Janick Gers

Iron Maiden – The Book of Souls Review

Iron Maiden – The Book of Souls Review

On October 5th, 1930 while flying over France on its maiden voyage, the airship R101 crashed, killing 48 of the 54 people on board. The ship was the jewel of the British empire and had been built with increased lifting capacity, and was (at the time) the world’s largest flying vessel. Much like the Titanic, the R101 is a story of hubris—particularly as told by Dickinson on the track “Empire of the Clouds,” The Book of Souls‘ 18-minute closer. The R101 never was put through its paces, having not done full endurance and speed trials, before it undertook its maiden voyage for India, and on that voyage it tragically crashed. As a closer, “The Empire of the Clouds” is an epic which pushes Iron Maiden into territory never before explored. As an analogy for The Book of Souls, it strikes a little too close to home.

Iron Maiden – The Final Frontier Review

Iron Maiden – The Final Frontier Review

Iron Maiden is the greatest heavy metal band to ever live. Thirty years after the release of their self-titled album, they are arguably just as relevant as they ever have been, not resting on their laurels and imitating a hits jukebox, but instead touring the world playing their new material to the joy of fans everywhere. After what was a rousing success with their most recent record, the 2006 release of A Matter of Life and Death, there is actually maybe a bit more pressure on the band to produce something that is quality, memorable and, frankly, classic. Especially with the rumors floating around that this is Maiden’s final album, spurred even further on by the fact that Steve Harris helped write every song on the record, the pressure cooker of fan scrutiny is reaching fever pitch. And so it falls to this Angry Metal Guy to try to put all of this into some sort of context; to try to listen to my favorite band with fresh ears, and I’ve come to some realizations about the band in the process.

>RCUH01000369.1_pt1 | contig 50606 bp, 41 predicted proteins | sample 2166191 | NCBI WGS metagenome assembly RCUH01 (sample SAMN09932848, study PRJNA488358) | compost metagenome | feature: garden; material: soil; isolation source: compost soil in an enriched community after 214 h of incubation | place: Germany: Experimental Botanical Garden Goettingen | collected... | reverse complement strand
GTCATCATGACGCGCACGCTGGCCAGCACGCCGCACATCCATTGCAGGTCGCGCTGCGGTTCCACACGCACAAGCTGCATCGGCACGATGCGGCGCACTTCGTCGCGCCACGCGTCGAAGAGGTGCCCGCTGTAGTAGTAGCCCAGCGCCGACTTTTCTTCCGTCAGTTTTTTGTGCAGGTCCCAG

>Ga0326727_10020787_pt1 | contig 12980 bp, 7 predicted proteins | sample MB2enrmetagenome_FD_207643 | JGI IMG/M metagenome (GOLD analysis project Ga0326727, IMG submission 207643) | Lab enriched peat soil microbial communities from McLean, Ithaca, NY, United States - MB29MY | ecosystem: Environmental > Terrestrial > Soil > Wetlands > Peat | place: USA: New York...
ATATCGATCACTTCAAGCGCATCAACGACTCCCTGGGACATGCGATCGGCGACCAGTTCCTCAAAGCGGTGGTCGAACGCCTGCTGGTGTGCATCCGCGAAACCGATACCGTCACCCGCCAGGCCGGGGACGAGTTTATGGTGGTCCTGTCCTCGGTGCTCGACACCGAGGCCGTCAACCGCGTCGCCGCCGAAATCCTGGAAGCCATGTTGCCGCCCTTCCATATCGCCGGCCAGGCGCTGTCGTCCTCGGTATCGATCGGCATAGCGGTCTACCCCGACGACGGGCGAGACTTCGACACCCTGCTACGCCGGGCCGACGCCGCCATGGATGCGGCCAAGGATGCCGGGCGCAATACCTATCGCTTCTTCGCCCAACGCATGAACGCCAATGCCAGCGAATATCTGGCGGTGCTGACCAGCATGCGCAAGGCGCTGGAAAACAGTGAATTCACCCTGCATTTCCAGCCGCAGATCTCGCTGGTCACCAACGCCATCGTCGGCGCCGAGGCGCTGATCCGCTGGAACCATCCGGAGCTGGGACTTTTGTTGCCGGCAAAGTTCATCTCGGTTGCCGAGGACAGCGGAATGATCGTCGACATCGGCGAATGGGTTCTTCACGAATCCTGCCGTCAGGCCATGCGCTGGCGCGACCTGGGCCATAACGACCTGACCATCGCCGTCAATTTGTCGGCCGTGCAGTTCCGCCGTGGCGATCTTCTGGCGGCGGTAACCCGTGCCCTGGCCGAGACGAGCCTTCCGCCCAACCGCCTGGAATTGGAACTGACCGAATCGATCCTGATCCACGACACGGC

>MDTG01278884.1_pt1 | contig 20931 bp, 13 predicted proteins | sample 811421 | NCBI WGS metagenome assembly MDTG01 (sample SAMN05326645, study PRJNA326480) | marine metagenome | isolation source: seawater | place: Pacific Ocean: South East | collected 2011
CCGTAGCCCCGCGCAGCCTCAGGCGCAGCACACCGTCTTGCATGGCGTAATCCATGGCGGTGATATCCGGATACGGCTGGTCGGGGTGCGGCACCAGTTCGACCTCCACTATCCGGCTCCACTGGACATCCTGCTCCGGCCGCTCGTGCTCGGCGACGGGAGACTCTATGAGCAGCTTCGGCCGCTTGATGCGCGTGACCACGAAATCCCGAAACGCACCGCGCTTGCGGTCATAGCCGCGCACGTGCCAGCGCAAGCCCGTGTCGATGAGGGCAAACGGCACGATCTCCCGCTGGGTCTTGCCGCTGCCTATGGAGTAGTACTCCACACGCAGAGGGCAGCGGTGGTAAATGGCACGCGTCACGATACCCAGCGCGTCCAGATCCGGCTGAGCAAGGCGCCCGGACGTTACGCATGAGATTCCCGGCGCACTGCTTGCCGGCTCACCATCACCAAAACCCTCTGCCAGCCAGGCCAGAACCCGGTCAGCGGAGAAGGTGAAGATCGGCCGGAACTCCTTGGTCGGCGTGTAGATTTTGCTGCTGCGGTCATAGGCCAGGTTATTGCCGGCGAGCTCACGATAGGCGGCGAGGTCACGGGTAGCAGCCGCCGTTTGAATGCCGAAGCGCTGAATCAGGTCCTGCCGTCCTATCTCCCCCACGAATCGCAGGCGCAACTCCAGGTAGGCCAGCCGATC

Blaze Bayley: At the End of the Day – Lawrence Paterson (Book Review)

Blaze Bayley: At the End of the Day – Lawrence Paterson (Book Review)

A few of you might have noticed that I have taken to reporting a lot on Blaze Bayley (the man and the band), and this is partially due to the fact that I have long been a fan of his solo stuff (and his tenure in Iron Maiden). As I’ve stated before, I think that X Factor is a classic album and I will continue to defend that to this day (though, I will definitely also point out that it is poorly produced, as was Virtual XI, which in my book was also poorly conceived). In any case, I, like others who gravitated to the Blaze-era Iron Maiden, continued to follow him afterwords and were happily surprised by the quality of the material that his newly formed band BLAZE had produced. Since then, I have paid attention, with a heavy heart often times, to an ongoing saga of an excellent underground band getting ignored, fucked repeatedly by labels, management and finally crumbling under the weight of outside and inside pressures. For me, the collapse of BLAZE and the rise of Blaze’s current self-titled incarnation was shrouded in mystery as I was just a fan witnessing it from the outside, but much of what I did not know is now available in a book written by current Blaze Bayley drummer Lawrence Paterson entitled At the End of the Day (and conveniently available for Christmas!).